“This word ‘Innovation’ is misunderstood at times as many bureaucrats and other constituents feel that unless there is a huge change, it’s not an innovation. And, in such a complexity many times improvements do not take place,” Ranjan Dwivedi, Former Director General of Police, Uttar Pradesh, opened his address on this note.
He added, “We see many officers make good innovations, however, the process of governance is such that if you want to change a rule it is a long process. The problem of rule changing or rulemaking does really steps in while absorbing the innovations and changes.” The governance has been designed in this way to ensure that even if someone makes changes to it no harm is caused, cited Dwivedi.
Essentially all these improvements indicate changes in the rules of business. Some are reengineering workplaces and some are reengineering processes, however, everything follows a written procedure. Governments function as per certain standard operating procedures (SOPs). Therefore, what the government leaders, policymakers must look at is how to absorb innovations and corrective changes in the SOPs in the fastest manner possible to avoid unnecessary delays, Dwivedi deliberated.
Further, he said, “With the inclusion of IT technologies, bringing changes in the procedures shall be eased… We should have the latest and the authentic version on the web and quoting the URL then becomes the latest version and not the official version.” If such changes are introduced then it will become easier to absorb new innovations that the young officers are making, he added.
Shedding light on the way forward for the governance, he said, “The future of e-governance and the use of ICT for governance was always bright. However, the adoption of ICT has been very slow. One of the reasons is that the bureaucracy is extremely conservative… I would say that only 45 to 50 per cent have been achieved of hat we could have achieved.”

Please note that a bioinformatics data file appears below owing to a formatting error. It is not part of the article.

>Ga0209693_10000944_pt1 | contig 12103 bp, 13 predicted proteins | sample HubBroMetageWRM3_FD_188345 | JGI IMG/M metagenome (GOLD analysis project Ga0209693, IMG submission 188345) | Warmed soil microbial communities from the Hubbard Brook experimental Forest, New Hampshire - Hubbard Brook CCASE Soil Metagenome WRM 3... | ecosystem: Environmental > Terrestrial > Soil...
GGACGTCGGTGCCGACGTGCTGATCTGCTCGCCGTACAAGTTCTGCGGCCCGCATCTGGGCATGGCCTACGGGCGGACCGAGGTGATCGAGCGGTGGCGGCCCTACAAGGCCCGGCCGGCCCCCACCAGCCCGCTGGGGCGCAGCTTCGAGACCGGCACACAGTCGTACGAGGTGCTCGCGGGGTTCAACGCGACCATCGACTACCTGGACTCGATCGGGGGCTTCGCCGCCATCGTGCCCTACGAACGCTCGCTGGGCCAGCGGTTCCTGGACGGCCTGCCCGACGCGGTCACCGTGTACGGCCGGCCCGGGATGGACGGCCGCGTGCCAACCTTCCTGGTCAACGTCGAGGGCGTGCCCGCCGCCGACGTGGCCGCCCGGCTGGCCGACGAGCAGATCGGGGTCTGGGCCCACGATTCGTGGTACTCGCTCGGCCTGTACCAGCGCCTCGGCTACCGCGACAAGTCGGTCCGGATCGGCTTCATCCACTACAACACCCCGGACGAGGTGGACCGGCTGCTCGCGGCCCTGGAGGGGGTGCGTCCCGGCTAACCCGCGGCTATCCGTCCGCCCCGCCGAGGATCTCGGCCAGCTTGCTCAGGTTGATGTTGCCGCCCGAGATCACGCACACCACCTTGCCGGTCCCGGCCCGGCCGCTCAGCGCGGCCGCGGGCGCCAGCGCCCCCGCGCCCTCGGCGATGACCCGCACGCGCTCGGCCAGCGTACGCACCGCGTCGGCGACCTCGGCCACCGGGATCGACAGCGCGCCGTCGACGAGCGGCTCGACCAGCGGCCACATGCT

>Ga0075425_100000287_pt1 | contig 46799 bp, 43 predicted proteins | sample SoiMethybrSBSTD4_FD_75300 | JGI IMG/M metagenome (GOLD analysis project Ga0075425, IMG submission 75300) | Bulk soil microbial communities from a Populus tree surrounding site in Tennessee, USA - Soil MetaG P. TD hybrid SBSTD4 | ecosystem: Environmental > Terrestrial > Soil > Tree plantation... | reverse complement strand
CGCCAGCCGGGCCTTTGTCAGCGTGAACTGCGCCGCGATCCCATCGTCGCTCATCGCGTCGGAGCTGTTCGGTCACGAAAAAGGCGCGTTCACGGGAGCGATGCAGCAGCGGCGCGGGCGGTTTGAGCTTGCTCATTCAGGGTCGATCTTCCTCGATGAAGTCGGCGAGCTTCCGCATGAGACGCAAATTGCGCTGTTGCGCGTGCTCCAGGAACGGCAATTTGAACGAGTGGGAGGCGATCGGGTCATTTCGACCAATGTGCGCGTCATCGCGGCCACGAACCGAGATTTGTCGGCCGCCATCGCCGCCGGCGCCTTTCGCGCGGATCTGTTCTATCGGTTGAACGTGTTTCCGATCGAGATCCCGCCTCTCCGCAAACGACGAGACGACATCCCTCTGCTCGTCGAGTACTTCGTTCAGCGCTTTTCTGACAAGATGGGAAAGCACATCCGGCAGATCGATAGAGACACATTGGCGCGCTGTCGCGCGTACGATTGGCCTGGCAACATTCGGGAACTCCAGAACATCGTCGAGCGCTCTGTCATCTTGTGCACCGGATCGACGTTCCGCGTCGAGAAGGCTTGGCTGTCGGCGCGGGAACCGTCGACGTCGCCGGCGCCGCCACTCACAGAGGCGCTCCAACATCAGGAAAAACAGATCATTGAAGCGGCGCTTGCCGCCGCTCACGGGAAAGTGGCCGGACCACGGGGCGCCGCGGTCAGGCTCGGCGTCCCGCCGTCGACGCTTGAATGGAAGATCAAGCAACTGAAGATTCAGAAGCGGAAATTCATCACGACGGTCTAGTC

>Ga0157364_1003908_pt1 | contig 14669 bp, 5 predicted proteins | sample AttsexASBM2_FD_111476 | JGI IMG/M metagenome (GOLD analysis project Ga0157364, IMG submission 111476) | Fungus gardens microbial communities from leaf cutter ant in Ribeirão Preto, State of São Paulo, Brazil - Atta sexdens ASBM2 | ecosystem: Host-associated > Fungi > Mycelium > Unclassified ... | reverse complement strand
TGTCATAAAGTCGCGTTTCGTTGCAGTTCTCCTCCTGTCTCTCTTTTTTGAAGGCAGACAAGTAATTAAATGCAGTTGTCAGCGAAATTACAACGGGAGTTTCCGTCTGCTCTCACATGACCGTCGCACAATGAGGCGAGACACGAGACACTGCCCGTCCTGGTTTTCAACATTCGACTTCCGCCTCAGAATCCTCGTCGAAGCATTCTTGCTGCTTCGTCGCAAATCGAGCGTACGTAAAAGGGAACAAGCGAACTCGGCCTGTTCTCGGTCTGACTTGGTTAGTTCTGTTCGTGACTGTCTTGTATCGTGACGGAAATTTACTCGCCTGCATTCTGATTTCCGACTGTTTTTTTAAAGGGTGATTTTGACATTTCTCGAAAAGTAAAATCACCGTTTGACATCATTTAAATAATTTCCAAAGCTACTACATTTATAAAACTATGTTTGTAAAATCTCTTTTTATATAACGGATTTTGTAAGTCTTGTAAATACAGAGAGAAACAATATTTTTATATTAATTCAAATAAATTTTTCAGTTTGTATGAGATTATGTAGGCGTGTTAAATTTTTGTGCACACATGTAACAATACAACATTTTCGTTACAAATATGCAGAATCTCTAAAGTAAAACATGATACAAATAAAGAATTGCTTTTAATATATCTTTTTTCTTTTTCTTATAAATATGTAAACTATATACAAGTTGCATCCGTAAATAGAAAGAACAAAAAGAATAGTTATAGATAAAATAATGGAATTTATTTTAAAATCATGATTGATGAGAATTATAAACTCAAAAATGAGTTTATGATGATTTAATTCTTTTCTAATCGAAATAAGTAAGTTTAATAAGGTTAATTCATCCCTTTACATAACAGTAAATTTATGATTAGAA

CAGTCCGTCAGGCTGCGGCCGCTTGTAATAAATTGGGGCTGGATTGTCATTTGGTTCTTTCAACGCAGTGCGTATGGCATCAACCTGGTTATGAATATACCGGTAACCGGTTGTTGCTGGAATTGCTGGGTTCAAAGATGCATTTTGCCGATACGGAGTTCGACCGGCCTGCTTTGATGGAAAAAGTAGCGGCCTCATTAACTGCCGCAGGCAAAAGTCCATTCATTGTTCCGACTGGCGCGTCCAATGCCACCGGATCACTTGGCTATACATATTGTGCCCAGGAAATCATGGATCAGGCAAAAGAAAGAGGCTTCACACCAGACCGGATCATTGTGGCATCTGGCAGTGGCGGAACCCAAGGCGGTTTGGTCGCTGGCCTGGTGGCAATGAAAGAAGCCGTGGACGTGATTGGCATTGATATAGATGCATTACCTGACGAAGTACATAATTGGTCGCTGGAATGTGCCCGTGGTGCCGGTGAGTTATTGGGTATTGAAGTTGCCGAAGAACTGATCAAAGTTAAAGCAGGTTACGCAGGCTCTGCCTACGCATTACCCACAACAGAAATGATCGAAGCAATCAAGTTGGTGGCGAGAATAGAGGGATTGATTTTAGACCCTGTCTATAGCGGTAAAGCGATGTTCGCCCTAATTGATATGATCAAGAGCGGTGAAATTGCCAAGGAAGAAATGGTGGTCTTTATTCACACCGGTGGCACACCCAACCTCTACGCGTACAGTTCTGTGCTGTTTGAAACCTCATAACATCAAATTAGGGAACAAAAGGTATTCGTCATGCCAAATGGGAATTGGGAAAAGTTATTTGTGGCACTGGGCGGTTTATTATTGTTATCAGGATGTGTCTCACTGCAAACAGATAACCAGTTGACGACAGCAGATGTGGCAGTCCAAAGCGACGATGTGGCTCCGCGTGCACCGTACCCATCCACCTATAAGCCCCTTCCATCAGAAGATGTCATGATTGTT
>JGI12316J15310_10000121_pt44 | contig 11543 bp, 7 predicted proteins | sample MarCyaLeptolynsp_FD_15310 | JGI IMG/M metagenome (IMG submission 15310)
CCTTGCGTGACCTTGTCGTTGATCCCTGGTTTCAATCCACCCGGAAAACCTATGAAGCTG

On the impact of COVID pandemic on the governance, Dwivedi highlighted, “COVID has been a blessing in disguise. We see that there is a deadly pandemic with which we have to fight, however, in that silver cloud, there are so many silver linings.” Citing an example of technologies augmenting governance, he said that earlier we had to submit live forms and that as no easy task. But, since the onset of COVID, one can now apply online, get formalities done within a few clicks and gets the service delivered at the doorstep.
Contradicting his example above, he said, “But not all is so good. Ther are services where one can apply online but then has to visit the office for further formalities like for the vehicle registration certificate, one has to visit or take the vehicle to the authority. However, it should be in a way that if I apply only submit the required documents online then there should be no need for me to physically visit an office. So, we’re halfway through.”
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Concluding his address, Dwivedi pointed out, “Without bringing change and reengineering the business procedures, we cannot completely establish the e-governance or technology-based solutions. So, the government has to find out an easier way to change the rule book to absorb innovative solutions as soon as possible.”